Orthodontist Job Description, Career as a Orthodontist, Salary, Employment
Definition and Nature of the Work, Education and Training Requirements, Getting the Job
Education and Training: Advanced degree and licensing in orthodontics
Salary Median: $120,696 per year
Employment Outlook: Very good
Orthodontists examine oral cavity anomalies and dental malocclusions and treat such conditions. They are primarily responsible for realigning, or straightening, teeth and jaws by using orthodontic retainers and braces. Orthodontists study the medical and dental histories of patients, analyzing their X-rays and photos and developing treatment plans. They fit patients with dental appliances, prepare treatment records, and provide cost estimates. Orthodontists may also be required to design appliances like retainers, lingual and labial arch wires, and space maintainers.
The job of orthodontists requires frequent interaction with other doctors and staff. They need to educate patients about proper eating and teeth-cleaning habits. They may also be required to check and adjust dental fittings for patients. The work in itself can be very rewarding, especially since the results of orthodontics help restore the confidence and self-esteem levels in people.
Education and Training Requirements
In order to become an orthodontist, students first need to have at least two years of undergraduate education or a bachelor’s degree in science. On completion of the degree program, they need to apply to a dental school. Admission to such schools is mostly based on the Dental Admissions Test’s scores. After enrollment, students need to take courses in advanced sciences. Dental school lasts four years, and students graduating from it are given the Doctor of Dental Surgery or Doctor of Dental Medicine degree. These new dentists need to follow that degree with a certification in orthodontics. This requires another three years of study.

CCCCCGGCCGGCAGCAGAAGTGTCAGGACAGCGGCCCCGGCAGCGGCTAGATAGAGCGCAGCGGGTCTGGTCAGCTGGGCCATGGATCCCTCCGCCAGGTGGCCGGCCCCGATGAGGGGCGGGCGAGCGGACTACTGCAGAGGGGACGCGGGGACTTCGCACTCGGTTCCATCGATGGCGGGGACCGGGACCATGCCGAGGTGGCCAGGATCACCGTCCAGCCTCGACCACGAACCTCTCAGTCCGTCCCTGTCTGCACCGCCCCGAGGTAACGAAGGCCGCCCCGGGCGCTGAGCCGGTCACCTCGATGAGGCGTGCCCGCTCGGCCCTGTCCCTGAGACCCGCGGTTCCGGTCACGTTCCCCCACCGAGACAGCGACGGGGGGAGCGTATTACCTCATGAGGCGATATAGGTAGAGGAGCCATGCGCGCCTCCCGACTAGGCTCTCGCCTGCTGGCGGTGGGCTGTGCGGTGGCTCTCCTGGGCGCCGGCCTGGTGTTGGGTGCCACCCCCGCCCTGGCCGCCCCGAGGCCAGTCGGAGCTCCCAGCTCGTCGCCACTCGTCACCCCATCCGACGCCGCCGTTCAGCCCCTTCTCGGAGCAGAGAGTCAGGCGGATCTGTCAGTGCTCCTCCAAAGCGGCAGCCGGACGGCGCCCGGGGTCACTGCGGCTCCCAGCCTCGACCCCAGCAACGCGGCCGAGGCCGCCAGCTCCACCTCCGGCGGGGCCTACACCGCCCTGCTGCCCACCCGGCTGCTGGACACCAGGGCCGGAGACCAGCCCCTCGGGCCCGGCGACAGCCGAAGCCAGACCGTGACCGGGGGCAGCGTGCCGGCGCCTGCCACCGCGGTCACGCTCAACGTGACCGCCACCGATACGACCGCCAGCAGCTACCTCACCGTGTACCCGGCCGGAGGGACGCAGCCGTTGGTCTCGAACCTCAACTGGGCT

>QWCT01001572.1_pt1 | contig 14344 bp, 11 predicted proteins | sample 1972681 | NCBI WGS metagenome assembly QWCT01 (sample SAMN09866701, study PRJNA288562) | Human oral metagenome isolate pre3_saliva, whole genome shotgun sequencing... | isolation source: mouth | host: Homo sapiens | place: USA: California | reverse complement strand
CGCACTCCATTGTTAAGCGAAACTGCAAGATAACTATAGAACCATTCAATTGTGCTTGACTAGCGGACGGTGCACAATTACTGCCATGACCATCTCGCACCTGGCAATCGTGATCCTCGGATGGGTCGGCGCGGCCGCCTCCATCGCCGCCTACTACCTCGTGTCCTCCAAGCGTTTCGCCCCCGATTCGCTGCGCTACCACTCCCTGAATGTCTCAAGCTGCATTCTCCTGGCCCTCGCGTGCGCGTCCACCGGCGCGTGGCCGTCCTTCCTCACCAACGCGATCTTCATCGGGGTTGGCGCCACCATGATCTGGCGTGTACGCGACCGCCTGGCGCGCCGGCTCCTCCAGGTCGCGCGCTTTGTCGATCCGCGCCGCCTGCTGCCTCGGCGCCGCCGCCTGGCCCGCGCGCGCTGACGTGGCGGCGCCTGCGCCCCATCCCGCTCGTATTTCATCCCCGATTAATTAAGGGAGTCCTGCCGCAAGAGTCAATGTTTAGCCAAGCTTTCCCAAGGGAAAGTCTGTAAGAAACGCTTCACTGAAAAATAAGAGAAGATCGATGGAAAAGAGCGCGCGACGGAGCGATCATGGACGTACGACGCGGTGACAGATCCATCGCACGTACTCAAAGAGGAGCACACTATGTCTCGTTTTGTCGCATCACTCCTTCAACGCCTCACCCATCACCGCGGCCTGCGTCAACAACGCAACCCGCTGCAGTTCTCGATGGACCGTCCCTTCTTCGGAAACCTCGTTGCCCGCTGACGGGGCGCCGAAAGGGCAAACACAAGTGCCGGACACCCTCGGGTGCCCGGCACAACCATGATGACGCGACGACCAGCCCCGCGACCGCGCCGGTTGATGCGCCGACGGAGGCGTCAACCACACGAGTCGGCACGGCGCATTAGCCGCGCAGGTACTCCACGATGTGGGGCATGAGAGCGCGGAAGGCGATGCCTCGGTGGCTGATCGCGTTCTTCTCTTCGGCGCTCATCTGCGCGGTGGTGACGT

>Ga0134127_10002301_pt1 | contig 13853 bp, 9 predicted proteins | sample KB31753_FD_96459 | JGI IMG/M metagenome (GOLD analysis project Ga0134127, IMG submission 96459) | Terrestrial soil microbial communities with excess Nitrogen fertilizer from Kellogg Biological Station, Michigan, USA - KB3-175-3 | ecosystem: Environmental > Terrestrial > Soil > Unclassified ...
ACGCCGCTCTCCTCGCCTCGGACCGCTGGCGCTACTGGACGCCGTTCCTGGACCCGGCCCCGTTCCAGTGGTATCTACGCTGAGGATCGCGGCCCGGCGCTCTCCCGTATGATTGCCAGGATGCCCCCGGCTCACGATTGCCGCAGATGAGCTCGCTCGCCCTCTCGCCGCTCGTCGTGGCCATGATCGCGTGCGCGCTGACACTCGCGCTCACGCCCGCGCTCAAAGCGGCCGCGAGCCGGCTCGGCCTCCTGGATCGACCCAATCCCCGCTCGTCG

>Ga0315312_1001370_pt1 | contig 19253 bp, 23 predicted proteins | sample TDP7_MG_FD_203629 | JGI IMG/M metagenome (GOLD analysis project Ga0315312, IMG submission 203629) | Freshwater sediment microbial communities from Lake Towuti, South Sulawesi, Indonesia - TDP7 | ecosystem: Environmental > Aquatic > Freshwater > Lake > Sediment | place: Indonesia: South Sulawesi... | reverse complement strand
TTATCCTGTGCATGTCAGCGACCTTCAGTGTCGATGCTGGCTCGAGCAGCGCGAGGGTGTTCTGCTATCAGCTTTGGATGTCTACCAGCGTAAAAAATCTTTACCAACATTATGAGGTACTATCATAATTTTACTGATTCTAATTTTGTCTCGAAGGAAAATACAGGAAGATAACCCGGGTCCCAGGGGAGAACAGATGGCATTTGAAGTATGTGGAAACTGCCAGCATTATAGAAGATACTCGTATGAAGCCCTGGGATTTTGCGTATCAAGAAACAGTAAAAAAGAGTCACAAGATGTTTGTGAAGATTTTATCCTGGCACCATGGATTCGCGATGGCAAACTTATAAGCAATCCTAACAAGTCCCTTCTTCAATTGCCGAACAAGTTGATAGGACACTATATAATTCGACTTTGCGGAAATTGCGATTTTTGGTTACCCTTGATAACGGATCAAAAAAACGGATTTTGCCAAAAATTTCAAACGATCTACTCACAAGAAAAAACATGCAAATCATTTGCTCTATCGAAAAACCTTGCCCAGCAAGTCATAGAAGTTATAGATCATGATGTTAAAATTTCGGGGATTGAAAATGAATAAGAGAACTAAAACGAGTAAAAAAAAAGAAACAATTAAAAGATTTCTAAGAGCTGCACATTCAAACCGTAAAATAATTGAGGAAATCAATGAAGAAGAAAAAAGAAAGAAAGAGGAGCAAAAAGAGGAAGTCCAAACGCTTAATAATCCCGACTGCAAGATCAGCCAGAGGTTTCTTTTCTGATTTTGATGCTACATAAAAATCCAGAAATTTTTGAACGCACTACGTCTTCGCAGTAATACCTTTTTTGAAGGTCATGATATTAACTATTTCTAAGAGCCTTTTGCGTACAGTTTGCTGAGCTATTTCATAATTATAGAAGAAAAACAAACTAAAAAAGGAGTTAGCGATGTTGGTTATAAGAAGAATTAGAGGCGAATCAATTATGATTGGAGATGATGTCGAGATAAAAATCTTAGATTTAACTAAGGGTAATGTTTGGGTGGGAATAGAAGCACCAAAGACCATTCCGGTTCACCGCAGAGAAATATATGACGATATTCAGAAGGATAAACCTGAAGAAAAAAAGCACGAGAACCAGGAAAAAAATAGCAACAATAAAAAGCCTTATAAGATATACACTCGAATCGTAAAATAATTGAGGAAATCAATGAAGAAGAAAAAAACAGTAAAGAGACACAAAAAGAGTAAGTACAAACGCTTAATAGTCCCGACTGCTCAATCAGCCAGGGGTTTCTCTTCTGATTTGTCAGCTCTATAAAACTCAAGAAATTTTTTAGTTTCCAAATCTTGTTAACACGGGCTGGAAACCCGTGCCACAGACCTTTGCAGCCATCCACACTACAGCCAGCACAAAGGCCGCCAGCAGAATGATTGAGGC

The majority of states require orthodontists to be licensed. The licensure process involves getting a degree from an accredited dental school and passing the National Board Dental Examinations. In some states, students may be required to complete a special state examination in addition to having a postgraduate degree.
Getting the Job
Qualified orthodontists can apply for positions in health care organizations or private offices of physicians. Information regarding such openings may be found in employment journals, newspaper advertisements, and career Web sites. Additionally, recent graduates can ask for help from placement offices at dental schools.
Advancement Possibilities and Employment Outlook
Orthodontists may start out by working as associates of established dentists. After gaining the required experience, they may establish their own orthodontics practices. Those interested in academics can also shift to research work or take faculty positions in dental schools. In order to advance in orthodontics, orthodontists must be well aware of all the latest developments in the field.
Employment outlook for orthodontists is expected to be favorable in the next decade. Over the years, demand for dental services is likely to increase, resulting in greater job opportunities. Prospects do depend on the general economic condition and in slow times, orthodontists are likely to face a reduction in demand for their services.
A lot of orthodontists set up their own businesses and work alongside other doctors and staff. Those employed in health care facilities usually have clean, well-lit, and comfortable offices. Work hours are flexible, and orthodontists may adjust their schedules in order to meet the needs of their patients and themselves. This may involve working in the evenings and during weekends. Full-time orthodontists usually work 35 to 40 hours every week. Some even continue with part-time practice post-retirement.
Where to Go for More Information
American Association of Orthodontists
401 N. Lindbergh Blvd.
St. Louis, MO 63141-7816
Southern Association of Orthodontists
32 Lenox Pointe NE
Atlanta, GA 30324-3169
American Lingual Orthodontic Association
1428 Park Building
Pittsburgh, PA 15222
The American Orthodontic Society
11884 Greenville Ave., Suite 112
Dallas, TX 75243
International Association for Orthodontics
750 N. Lincoln Memorial Dr., Suite 422
Milwaukee, WI 53202
Salary, Earnings and Benefits
The median annual salary of orthodontists in the United States in $120,696. However, salaries depend on an individual’s level of expertise. For instance, entry-level salaries in this profession are around $99,157 per year, whereas experienced orthodontists can earn more than $146,346 annually.
Orthodontists enjoy a host of fringe benefits. Apart from paid leaves and vacations, they are also entitled to medical insurance.
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